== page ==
The model year was 2007. ‘Crazy’ by Gnarls Barkley was popular on the radio. Steve Irwin, the famous crocodile hunter was killed by a stingray and minivans were about as cool as Barney. Two new three-row crossover SUVs entered the market looking to haul families and mass quantities of Vitamin Water from Costco in style and safety.
Here I am, snaking through the famed Ortega Highway in Southern California in a Mazda, attacking every apex and rowing through the crisp six-speed manual’s gears with an ear-to-ear grin. Only I’m not driving a Miata or RX-8. I’m driving a friggin’ minivan.
Now in its second generation, the Mazda5 continues to occupy a unique niche in the marketplace (and will likely continue to do so for the time being now that Ford has canceled plans to bring the conceptually similar European C-Max seven-seater to the U.S.). Launched earlier this year as a 2012 model, the new Mazda5 doesn’t stray much from the template established by its predecessor, but for the right kind of family, that’s fine and dandy.
Mazda has a real winner on its hands with the CX-9 – a Large Crossover SUV that actually says Zoom-Zoom! The CX-9 is the outright winner in 26 of 48 satisfaction attributes, and is well rated in the rest. Winning attributes of the CX-9 include such important characteristics as:
• Exterior styling and size
• Fun-to-drive, power/acceleration and handling (the essence of Zoom-Zoom)
• Seating capacity and flexible/changeable seating
• Quality, reliability/dependable, durable/long lasting
• Safety features and a feeling of safety while driving
• Operating costs, anticipated resale value and value for money
Once fuel had reach $4.05 a gallon nationally, we watched as truck sales plummeted and small/compact car sales got a little boost. People in the industry began to say that compact cars were going to appeal to more Americans and make up a larger percentage of vehicles sold here in the United States. The trick is said to be selling these small/compact cars for a profit. Up until recently the major domestic automakers had been able to make up to $12,600 profit on Large Luxury SUVs, but selling a small/compact car only raked in about $2,400 bucks. Once you subtract anywhere from $3,000 to $5,000 for fixed costs you could actually end up with a negative number. Which means that a solid business case to produce small/compact cars here in the U.S. is not always an easy case to make; other than to help offset CAFE. Although, Mazda seems to be able to make a business case for them, and they sell tons of them!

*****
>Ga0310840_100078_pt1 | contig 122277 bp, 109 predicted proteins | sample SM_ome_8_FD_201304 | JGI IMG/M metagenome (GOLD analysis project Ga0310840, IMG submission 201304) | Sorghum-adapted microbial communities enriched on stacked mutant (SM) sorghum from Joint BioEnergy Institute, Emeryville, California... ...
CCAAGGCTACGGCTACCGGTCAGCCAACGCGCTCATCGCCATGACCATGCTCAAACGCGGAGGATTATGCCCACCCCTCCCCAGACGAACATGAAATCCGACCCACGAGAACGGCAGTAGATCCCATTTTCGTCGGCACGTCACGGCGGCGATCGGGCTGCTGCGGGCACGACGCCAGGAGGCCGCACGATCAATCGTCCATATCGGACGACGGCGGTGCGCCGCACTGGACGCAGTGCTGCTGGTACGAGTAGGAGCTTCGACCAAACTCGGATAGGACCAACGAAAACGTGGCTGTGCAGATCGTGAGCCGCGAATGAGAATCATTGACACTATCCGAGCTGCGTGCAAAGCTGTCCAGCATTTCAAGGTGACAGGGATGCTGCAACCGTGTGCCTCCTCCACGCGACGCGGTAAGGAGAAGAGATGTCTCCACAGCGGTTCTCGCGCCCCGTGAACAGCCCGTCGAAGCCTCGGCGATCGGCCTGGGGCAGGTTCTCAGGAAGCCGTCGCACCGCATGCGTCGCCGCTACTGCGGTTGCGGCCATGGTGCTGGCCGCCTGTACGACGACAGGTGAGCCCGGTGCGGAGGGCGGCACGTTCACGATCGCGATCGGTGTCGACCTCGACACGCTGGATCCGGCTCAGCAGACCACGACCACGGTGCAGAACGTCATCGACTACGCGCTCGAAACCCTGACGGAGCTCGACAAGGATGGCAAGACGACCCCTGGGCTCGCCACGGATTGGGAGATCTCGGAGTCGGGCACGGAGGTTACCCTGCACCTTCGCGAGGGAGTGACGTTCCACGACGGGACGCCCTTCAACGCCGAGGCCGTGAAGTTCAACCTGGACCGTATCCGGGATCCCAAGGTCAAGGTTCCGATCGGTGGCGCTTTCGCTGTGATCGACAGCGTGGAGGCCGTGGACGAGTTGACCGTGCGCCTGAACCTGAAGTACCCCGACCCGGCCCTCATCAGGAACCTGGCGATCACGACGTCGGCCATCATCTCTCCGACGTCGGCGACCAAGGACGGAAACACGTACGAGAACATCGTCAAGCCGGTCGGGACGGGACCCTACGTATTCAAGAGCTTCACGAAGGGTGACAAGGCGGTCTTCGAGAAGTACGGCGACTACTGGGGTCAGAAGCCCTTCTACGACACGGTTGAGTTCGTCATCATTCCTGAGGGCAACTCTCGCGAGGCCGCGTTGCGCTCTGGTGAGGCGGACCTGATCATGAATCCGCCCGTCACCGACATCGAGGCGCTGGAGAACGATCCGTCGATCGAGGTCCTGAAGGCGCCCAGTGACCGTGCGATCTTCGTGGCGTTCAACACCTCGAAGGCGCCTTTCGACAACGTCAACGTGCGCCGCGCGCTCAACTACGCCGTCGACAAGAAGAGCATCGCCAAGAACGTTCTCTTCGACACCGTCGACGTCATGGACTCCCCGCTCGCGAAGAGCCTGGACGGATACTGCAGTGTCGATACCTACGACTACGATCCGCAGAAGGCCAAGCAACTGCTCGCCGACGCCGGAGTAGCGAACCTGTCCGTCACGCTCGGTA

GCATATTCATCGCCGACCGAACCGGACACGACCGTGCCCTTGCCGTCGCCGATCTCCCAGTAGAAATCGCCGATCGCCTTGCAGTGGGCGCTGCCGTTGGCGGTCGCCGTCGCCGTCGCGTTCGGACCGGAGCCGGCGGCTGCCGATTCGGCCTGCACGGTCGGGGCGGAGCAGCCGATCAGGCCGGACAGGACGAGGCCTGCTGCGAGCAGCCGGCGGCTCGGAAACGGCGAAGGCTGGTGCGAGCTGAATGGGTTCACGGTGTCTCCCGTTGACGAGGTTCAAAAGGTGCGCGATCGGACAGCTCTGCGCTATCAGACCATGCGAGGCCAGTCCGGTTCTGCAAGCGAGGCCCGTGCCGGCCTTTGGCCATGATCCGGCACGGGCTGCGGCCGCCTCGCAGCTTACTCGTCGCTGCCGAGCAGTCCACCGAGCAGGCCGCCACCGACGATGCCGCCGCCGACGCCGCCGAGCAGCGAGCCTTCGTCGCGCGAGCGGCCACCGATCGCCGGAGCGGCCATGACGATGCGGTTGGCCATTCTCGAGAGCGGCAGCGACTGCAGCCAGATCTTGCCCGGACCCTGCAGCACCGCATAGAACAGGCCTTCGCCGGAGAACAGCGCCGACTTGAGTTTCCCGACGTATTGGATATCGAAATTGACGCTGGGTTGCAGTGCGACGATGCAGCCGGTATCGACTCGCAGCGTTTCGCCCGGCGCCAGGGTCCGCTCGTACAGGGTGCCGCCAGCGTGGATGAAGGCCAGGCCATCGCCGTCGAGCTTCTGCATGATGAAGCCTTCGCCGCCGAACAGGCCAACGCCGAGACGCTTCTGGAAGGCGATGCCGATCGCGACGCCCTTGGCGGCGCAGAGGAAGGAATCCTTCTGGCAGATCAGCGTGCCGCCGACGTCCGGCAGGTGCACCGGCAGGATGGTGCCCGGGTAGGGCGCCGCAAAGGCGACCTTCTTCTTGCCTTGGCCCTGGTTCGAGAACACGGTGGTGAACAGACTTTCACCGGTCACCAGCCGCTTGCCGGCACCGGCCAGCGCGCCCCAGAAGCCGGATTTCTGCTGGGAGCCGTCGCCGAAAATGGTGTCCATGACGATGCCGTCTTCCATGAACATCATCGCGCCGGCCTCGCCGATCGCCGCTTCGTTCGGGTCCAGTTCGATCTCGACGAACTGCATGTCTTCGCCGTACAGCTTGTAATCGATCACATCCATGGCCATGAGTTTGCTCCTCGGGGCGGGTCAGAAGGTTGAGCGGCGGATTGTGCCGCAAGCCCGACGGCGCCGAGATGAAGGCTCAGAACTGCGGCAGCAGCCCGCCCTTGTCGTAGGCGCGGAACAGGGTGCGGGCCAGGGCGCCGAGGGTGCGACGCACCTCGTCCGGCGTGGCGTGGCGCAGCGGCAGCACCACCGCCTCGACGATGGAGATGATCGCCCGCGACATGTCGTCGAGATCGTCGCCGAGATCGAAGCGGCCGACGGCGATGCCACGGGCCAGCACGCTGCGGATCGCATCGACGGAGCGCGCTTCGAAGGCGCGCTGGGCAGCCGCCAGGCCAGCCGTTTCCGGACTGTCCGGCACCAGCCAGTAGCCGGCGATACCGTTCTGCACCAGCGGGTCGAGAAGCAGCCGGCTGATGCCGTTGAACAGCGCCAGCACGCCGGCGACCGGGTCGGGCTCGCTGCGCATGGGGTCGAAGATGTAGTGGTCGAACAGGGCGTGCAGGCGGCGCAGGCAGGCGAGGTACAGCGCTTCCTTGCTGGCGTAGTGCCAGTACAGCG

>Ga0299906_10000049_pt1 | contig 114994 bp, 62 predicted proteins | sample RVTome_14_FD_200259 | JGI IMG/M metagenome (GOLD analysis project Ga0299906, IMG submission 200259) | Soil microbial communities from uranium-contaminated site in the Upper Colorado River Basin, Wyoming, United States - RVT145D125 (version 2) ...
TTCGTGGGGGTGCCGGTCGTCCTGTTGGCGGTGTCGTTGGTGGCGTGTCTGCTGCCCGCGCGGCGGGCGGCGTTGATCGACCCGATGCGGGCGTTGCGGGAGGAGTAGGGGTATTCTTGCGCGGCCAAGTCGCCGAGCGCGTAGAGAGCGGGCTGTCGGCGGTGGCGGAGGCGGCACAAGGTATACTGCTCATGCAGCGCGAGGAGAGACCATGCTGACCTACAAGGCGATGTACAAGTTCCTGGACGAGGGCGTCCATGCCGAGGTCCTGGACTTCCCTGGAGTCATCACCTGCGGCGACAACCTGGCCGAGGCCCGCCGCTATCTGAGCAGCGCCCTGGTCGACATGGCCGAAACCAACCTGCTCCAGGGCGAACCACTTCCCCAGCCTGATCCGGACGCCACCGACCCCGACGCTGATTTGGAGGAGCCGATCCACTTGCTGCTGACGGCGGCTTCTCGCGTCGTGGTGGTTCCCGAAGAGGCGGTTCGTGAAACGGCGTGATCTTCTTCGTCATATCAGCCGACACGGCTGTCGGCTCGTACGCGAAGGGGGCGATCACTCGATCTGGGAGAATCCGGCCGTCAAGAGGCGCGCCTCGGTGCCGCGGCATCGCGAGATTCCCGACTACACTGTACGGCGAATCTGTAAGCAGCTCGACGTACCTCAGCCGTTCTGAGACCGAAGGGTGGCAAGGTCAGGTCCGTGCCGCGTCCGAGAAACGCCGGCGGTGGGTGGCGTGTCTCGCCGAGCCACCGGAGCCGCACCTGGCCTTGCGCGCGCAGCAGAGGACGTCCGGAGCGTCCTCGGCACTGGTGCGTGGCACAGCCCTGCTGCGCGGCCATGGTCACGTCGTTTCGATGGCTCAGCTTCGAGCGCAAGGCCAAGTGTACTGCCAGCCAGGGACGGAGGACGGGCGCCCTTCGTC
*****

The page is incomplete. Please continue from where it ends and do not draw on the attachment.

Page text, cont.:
Of course now there is talk of ‘premium small cars’ becoming popular with Generation Y and possibly becoming a more lucrative business venture. With fuel prices dropping again to around $2 a gallon only time will tell what the future of the small/compact car will be here in the United States. Still, injecting premium content into a small car may go a long way in appealing to an increasing number of people who don’t think small size should equal skimpy content.
Tustin, California, June 30, 2008 –
An “ideal” is defined as an excellent or perfect example. In the annual Ideal Vehicle Awards (IVA), announced today by automotive research and consulting firm AutoPacific, owners rate their new 2008 model year cars and trucks by how close they come to their ideal, as measured by 15 key vehicle attributes. The cars or trucks that owners would change the least are the most ideal.
Zoom Zoom Evolution
Mazda Atenza Sedan, Tokyo
Mazda 6 Hatchback, Frankfurt
It was back in 2001 that Mazda started blasting auto-show attendees and innocent TV watchers with the now-famous zoom-zoom theme. Mazda has remained true to Zoom-Zoom in the intervening years, and the second generation of the first Zoom-Zoom cars are starting to arrive. The Mazda2, not sold in the States, led the evolution this past summer. Mazda’s mid-size sedan (and five-door hatchback and wagon) entry is next, known as the Mazda6 outside of Japan and as the Atenza inside. Though U.S. sales don’t begin until summer 2008, the exterior shown at the recent Frankfurt and Tokyo auto shows, pictured below, is close to what we’ll see then.